The author is unrelenting in her staggering self-description and equally uncompromising when she details her horrifying childhood. Abandoned by her father and brutalized by both her mother and maternal grandmother, Moore spiritually "had been starved." She never experienced love. In an exquisite metaphor, she likens herself to the three little pigs; she was the one "who built a house of fat to keep from the door the ravening wolf from whose long teeth dark blood dribbled.
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76 of 89 people found the following review helpful By Dart on March 14, 2005
Format: Hardcover
This is one of the most intense books that I have read in the past few years. Having been slim and heavy during by life, I have experienced the perks and attention given to attractive people, and the invisibility given to someone when they are fat. I could feel her pain and longing, that I too felt as a child. A void that could never be filled. Her honesty is amazing and courageous, and on top of that the book is just beautifully written. Amazing.
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16 of 17 people found the following review helpful By R.M. on January 15, 2006
Format: Hardcover
This book had me hooked from the first sentence. Judith Moore makes no apologies for her blunt and honest prose, and she even prepares you for it. She makes no attempts to "sugarcoat" anything about her life, and I admired her bravery in doing so.

What I did not admire were the instances where complete strangers ridiculed her or treated her with disdain, and she rehashes many of these scenes for the reader. Especially disgusting was the time a blonde woman, walking down the street carrying a bag of Kentucky Fried Chicken, had her bag of dinner attacked by Moore's little dog, who smelled the food and grabbed the bag with her teeth. The blonde's dinner went all over the sidewalk, and she reprimanded Moore for not keeping better hold of her dog. Moore sincerely apologized and handed the woman a $20. Was she grateful? Of course not. She gave Moore a dirty look and hurried away. Keep in mind that the chicken dinner probably cost six bucks at the most.

I am very sad for the author and immensely angry at a society that treats overweight people this way. I honestly had no idea that total strangers vocalized their disgust so readily, without thought to anyone's feelings. It really opened my eyes to the prejudices that obese people face.

What Judith Moore has done is something almost every woman has done at some point in her life--belittle herself. Most women do not publish their self-loathing, however, and that is what makes this book so astonishing. Fat or thin, male or female, this book has something that everyone can understand. Heartwrenching and true, you'll end up wishing it was just really really good fiction.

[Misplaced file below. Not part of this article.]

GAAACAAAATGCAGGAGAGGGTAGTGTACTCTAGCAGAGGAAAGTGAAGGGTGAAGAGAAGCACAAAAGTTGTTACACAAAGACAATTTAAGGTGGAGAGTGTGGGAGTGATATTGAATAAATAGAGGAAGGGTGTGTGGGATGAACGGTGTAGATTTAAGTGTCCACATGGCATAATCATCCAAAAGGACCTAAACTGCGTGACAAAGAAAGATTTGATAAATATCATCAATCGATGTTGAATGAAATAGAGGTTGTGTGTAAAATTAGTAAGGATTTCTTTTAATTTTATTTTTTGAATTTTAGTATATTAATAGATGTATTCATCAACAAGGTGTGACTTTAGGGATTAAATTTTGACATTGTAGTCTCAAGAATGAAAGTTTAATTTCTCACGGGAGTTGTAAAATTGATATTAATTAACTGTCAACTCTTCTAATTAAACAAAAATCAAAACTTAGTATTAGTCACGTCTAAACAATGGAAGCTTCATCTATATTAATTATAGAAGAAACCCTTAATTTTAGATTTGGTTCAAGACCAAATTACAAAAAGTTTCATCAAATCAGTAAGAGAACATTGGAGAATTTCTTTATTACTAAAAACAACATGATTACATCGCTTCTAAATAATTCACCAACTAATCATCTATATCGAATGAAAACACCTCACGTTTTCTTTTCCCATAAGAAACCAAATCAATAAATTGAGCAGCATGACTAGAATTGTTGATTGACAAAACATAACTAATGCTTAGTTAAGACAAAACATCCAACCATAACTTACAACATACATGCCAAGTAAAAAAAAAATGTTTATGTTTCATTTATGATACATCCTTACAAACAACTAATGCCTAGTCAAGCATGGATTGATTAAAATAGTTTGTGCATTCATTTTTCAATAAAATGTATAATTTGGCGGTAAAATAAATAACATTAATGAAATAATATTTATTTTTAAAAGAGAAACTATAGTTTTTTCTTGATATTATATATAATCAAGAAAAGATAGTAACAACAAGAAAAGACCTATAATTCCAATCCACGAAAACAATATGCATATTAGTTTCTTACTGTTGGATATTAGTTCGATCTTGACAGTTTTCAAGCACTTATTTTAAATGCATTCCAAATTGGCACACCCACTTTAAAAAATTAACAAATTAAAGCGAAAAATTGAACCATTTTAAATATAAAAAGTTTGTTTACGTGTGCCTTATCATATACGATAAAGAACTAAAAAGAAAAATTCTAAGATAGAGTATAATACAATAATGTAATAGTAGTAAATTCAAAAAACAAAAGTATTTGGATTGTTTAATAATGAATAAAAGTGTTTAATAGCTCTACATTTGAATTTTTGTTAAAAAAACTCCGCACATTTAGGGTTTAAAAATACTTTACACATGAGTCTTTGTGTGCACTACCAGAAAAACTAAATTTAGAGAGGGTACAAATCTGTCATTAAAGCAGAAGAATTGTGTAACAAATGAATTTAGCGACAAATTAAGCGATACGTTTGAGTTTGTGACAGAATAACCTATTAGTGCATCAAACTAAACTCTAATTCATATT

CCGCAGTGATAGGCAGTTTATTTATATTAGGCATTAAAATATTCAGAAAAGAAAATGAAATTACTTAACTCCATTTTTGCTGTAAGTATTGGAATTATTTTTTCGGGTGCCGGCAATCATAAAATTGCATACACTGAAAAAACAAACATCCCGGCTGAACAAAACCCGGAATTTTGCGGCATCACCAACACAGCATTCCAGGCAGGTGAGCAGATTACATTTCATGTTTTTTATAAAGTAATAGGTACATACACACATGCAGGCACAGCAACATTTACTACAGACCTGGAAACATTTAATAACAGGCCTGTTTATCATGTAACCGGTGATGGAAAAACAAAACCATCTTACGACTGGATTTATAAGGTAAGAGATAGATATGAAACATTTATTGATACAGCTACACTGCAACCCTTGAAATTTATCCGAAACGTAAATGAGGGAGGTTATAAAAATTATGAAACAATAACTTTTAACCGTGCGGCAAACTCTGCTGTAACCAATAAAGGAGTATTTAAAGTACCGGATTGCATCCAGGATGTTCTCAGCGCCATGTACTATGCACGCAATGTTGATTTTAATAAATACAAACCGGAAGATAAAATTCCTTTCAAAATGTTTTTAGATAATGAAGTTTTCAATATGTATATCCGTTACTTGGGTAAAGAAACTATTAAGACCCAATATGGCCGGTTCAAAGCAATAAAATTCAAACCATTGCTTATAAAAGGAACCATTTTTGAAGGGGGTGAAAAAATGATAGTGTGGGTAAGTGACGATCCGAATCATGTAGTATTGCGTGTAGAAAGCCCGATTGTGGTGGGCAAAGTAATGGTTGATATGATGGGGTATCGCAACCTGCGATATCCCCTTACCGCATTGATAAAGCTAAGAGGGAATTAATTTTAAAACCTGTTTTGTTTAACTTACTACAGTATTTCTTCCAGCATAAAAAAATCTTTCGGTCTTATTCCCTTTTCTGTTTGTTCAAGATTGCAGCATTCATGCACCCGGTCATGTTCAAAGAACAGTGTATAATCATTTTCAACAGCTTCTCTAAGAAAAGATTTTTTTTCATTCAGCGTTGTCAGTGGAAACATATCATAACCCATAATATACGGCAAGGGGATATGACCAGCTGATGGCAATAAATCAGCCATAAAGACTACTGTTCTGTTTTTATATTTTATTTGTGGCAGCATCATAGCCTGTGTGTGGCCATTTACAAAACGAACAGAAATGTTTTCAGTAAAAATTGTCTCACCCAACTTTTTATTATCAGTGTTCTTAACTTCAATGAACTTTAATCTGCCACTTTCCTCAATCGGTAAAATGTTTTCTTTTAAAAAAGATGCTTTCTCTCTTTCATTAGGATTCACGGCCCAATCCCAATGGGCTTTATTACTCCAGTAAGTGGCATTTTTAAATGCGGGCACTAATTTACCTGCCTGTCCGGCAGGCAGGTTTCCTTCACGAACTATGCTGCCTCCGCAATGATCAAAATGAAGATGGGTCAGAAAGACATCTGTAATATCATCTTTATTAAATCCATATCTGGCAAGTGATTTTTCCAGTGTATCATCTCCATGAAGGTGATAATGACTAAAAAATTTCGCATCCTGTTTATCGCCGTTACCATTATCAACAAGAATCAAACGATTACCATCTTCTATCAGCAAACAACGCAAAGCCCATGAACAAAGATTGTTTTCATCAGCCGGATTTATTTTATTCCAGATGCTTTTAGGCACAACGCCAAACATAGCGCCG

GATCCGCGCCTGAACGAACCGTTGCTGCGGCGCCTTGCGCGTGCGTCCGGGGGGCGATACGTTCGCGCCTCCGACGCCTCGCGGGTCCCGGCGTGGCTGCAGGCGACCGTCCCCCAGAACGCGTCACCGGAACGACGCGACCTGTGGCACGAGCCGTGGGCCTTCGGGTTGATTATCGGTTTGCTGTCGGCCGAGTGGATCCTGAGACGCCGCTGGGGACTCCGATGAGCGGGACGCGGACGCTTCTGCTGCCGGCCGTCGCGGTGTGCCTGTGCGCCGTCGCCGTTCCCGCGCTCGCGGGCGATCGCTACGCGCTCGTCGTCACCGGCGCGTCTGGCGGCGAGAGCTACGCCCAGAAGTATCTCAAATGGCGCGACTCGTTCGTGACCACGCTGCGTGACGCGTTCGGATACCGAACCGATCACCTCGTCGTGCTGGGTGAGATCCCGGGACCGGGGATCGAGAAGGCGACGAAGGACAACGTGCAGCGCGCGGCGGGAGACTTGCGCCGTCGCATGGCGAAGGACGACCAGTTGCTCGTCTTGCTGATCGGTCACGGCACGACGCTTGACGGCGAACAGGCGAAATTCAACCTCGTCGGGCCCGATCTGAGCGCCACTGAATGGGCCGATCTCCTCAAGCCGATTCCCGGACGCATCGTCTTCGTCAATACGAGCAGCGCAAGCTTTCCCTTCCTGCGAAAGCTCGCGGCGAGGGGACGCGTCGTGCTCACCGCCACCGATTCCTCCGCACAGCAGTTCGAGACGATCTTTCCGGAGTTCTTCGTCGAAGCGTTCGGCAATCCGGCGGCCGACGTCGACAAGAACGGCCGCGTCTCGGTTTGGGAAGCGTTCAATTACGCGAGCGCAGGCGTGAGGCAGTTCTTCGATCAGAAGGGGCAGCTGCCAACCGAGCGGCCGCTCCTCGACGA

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53 of 65 people found the following review helpful By S. Edwards on March 12, 2005
Format: Hardcover
Why is it that all the size positive books out there seem to sink into oblivion, but yet another self- and fat-hating book gets touted to the skies? That the author had a traumatizing childhood is undeniable. That this childhood makes every woman smell like "meat" and every fat person worthless is ridiculous, offensive, and hateful. This book is anti-woman and anti-size, and is written with the language of an adult, but the emotional knee-jerk reaction of a child. The author's childhood makes my heart ache, but it's time to grow up.
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99 of 126 people found the following review helpful By K. Barron on March 7, 2005
Format: Hardcover
Judith Moore is a gifted writer. This is a horrifying book.

I could have seen it coming from the quotation on the inside cover from Frances Kuffel, author of Passing For Thin : "Judith Moore is lost in the seascape of the overweight, and food is the Circe whose enchantment turns humans into swine. Oh, but the words of that spell!" This is not the only time in this book that fat people are compared to swine, elephants, and a variety of other animals -- it happens frequently.

In spite of the fact that she mentions that not every fat woman is like herself ... and in spite of the fact that in her story it is clear that genetics has a LOT to do with being fat (in fact, in the end, she talks of her two daughters, the thin one who eats nonstop and is lazy and inactive, and the fat one who is so painfully careful about what she eats and is extremely active) ... this book is like taking all of the fat hatred that ever existed and giving it legitimacy and power. You can see where it comes from. You can see where this woman learned to hate herself and her fat. But it's not like other books such as Shadow on a Tightrope where there is dismay at the horrible treatment of fat people. There is no battlecry --which she states clearly in the beginning -- she is NO fat activist.

That was an understatement. If you want to read how fat people are ugly and disgusting ... and even if it isn't their fault, they smell and are out of control and deserve to be hated and ridiculed -- thisis the book to read.